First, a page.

Rising IT costs have forced many businesses to change their tune, restructure their spending and tweak their allocation of resources. It’s a constant state of transition, reacting to and affecting the market for the purpose of turning a profit. That’s why cloud computing has seen such a significant boost in the past few years within the enterprise sector. IBM is benefiting from this, despite overall cost cuts in many businesses’ IT departments.
IBM has seen an increase in interest around its hardware services, selling more of its server systems while software sees a decline. Lawsuits and big plays from competitors such as Oracle have also chipped away at IBM’s shield, but the potential around hardware will also allow the company to refocus its efforts and strategies.
Several businesses are taking to IBM’s cloud computing solutions, making for a widespread appeal across multiple industries. Several banks across the globe have taken to IBM’s hardware and storage solutions, while the legal industry has turned to IBM to handle data storage, moving and handling. Erich Clementi, IBM’s VP of strategy and general manager of enterprise initiatives, outlined the company’s focus on old businesses at GigaOM’s Structure conference in San Francisco last week, speaking on security and areas of interest;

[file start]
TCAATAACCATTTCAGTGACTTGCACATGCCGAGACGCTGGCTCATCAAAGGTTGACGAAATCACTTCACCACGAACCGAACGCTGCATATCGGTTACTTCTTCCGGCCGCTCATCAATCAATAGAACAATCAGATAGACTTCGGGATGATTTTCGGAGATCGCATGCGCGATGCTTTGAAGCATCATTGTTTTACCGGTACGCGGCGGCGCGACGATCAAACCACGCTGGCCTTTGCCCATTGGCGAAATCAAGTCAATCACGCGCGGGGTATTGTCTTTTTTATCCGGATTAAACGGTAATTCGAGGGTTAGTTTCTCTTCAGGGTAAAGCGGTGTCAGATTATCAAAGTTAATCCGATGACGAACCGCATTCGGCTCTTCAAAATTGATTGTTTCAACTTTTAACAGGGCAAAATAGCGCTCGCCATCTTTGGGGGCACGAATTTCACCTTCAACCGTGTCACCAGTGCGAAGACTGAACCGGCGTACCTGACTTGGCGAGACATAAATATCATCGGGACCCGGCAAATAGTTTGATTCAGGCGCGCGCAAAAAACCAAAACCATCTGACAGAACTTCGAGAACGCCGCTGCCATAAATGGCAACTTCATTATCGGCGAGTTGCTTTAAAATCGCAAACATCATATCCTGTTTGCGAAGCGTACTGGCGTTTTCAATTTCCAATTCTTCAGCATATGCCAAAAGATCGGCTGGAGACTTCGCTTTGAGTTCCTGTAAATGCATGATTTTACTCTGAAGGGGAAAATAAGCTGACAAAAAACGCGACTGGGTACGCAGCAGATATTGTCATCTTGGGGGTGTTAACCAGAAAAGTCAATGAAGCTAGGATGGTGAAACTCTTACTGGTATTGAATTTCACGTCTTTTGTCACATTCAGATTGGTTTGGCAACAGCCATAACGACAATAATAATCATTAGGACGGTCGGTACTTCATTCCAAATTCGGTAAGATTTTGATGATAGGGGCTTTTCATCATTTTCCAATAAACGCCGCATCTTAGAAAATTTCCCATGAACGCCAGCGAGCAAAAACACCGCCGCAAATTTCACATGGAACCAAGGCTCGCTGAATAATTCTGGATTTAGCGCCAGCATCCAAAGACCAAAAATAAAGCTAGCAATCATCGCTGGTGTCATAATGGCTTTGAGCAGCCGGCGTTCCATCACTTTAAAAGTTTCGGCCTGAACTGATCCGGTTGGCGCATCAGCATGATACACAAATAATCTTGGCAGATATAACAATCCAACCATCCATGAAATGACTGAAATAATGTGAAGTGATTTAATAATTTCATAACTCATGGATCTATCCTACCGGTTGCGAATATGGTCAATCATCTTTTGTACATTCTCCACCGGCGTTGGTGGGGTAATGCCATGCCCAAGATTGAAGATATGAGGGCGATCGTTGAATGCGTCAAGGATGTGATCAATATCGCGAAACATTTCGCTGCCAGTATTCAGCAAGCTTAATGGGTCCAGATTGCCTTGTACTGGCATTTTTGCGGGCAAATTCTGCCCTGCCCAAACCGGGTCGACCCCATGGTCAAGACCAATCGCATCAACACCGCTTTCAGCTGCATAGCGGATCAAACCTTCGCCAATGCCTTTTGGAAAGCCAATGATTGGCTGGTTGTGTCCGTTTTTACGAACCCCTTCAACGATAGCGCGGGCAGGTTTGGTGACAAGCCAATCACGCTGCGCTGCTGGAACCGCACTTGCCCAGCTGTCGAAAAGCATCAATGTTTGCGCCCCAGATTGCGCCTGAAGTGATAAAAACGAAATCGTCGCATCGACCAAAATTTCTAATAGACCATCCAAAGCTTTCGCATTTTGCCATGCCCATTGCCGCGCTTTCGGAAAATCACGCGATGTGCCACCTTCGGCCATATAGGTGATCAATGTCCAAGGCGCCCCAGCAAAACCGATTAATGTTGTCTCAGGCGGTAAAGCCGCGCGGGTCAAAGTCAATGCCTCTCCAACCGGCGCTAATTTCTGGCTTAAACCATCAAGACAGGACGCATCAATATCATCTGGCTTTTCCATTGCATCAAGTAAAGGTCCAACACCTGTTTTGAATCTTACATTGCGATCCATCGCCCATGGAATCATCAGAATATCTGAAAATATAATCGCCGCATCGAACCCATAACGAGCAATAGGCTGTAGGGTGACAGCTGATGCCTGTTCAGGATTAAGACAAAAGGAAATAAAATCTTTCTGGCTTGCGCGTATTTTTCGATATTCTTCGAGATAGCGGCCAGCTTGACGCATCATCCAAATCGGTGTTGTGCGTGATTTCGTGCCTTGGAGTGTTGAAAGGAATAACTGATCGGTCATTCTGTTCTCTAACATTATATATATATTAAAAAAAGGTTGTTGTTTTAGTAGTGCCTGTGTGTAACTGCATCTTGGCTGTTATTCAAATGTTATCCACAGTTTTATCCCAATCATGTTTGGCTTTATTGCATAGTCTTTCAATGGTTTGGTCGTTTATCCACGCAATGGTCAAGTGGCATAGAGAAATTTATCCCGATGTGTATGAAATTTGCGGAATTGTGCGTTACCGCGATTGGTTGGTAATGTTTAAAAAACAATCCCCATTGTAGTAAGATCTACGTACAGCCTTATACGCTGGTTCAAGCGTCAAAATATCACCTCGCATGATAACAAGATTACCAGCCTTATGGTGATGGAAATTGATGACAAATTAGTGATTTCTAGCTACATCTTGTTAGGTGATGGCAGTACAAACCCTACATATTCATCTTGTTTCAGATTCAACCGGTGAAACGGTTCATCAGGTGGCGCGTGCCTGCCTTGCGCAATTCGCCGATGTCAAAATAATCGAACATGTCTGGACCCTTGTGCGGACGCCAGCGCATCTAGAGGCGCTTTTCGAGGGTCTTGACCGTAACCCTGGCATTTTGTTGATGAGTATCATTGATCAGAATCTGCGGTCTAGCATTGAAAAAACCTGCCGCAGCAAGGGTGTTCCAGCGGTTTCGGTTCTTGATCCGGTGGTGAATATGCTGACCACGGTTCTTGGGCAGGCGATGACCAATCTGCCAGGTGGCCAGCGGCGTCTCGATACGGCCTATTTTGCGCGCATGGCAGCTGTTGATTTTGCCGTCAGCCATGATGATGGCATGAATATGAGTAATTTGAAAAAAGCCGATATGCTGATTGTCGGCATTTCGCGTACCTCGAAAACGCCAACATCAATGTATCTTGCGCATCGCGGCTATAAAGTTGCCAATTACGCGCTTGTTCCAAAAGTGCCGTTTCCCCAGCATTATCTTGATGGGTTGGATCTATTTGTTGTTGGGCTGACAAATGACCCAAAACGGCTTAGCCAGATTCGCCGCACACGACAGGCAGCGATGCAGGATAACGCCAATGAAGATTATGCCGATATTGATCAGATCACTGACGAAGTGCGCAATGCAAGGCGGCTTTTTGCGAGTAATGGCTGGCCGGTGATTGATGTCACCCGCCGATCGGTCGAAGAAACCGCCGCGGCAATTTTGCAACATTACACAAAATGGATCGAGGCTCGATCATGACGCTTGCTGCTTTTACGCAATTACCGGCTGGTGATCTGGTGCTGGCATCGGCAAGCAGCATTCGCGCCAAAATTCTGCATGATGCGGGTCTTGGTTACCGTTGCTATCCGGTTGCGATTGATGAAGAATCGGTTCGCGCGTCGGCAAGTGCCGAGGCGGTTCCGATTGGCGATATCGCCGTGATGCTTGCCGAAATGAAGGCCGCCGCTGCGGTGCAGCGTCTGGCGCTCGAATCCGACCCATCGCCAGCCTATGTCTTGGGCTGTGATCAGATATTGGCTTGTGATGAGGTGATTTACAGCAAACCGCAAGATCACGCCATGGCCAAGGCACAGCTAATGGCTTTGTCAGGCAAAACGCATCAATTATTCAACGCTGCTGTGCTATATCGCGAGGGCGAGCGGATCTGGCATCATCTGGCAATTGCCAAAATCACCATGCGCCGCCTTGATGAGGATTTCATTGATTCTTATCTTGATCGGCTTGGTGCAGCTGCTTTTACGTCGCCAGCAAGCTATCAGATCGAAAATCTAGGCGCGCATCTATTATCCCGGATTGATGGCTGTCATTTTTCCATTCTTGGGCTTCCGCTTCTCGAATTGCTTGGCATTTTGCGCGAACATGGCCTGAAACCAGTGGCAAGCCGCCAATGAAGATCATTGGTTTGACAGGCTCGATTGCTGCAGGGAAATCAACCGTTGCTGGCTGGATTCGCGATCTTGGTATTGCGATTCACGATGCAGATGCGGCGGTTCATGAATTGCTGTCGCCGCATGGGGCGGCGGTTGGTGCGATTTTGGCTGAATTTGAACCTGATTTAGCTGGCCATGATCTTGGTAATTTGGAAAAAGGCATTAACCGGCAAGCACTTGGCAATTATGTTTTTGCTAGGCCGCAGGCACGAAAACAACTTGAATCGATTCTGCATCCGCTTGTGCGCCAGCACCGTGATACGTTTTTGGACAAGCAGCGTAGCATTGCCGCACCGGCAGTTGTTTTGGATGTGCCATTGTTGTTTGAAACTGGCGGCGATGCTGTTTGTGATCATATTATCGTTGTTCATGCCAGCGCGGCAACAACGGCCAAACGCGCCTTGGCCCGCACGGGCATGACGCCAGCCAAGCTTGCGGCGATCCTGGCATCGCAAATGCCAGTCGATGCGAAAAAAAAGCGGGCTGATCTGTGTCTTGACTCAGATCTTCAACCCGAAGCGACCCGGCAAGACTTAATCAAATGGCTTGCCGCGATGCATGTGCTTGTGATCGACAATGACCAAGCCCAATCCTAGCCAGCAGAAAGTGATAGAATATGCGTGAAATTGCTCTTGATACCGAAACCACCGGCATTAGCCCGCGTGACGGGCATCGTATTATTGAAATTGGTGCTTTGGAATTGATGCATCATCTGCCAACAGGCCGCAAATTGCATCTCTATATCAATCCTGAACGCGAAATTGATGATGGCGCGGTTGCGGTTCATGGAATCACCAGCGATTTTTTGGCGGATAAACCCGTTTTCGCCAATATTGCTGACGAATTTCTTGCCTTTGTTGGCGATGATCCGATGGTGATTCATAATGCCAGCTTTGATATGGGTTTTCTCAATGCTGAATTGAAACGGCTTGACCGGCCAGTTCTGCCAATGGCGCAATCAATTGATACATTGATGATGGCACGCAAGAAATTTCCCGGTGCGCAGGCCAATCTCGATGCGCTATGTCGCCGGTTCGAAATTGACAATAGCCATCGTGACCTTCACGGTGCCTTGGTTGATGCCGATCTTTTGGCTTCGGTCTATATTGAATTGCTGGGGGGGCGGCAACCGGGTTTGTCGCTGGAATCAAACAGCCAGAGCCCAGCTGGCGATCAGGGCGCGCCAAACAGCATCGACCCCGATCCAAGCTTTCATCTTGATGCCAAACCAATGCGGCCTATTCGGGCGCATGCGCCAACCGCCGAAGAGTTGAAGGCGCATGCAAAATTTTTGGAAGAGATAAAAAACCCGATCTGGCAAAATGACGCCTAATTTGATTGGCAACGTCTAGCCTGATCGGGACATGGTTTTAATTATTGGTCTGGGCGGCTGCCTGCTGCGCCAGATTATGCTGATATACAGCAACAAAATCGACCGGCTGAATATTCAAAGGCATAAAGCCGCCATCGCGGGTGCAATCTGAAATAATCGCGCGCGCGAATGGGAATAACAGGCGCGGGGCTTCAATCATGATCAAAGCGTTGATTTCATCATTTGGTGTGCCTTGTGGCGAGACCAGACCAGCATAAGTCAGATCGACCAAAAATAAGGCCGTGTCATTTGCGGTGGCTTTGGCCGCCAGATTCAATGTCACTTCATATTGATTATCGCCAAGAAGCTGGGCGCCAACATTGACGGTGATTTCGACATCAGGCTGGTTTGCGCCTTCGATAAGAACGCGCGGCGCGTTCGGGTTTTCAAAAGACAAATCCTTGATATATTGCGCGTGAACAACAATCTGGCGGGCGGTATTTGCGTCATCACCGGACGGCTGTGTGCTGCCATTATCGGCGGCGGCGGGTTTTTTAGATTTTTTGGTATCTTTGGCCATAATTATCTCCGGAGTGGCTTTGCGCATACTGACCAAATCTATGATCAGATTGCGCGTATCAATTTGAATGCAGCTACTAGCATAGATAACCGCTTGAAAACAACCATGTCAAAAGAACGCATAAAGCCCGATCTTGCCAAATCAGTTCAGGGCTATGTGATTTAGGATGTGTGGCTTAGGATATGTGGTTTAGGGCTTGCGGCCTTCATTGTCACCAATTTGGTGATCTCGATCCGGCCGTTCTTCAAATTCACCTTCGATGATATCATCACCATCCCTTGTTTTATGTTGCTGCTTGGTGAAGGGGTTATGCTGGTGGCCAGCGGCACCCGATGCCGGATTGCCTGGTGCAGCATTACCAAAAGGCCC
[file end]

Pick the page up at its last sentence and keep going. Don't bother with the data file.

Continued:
“Our focus on enterprise forces us to deal with the infrastructures people have, not the ones we wish they had,” said Clementi. He said the enterprise is not going to accept a lower bar for privacy and security just because consumer norms are changing.
This statement reminds us of the long-term goals of companies like IBM, with their focus on the proven behavior of businesses instead of leading trends. It’s an important stance to take, particularly with security issues on the rise, and an ever-increasing demand for cloud computing solutions.
Businesses have been able to find several options to meet their growing need for smart technology implementation, with demand for open-source solutions growing as well. Red Hat is another company that has benefited from the practical restructuring of enterprise IT.
Kristen Nicole has also contributed to other publications, from TIME Techland to Forbes. Her work has been syndicated across a number of media outlets, including The New York Times, and MSNBC.
Kristen Nicole published her first book, The Twitter Survival Guide, and is currently completing her second book on predictive analytics.
Latest posts by Kristen Nicole (see all)
- Arrayent raises another $15m, looks to own the IoT service cloud - January 21, 2016
- Self-installing car seat at CES: 4moms’ latest baby gadget - January 5, 2016
- Grounding Big Data in reality: How Quill builds narrative analytics - December 18, 2015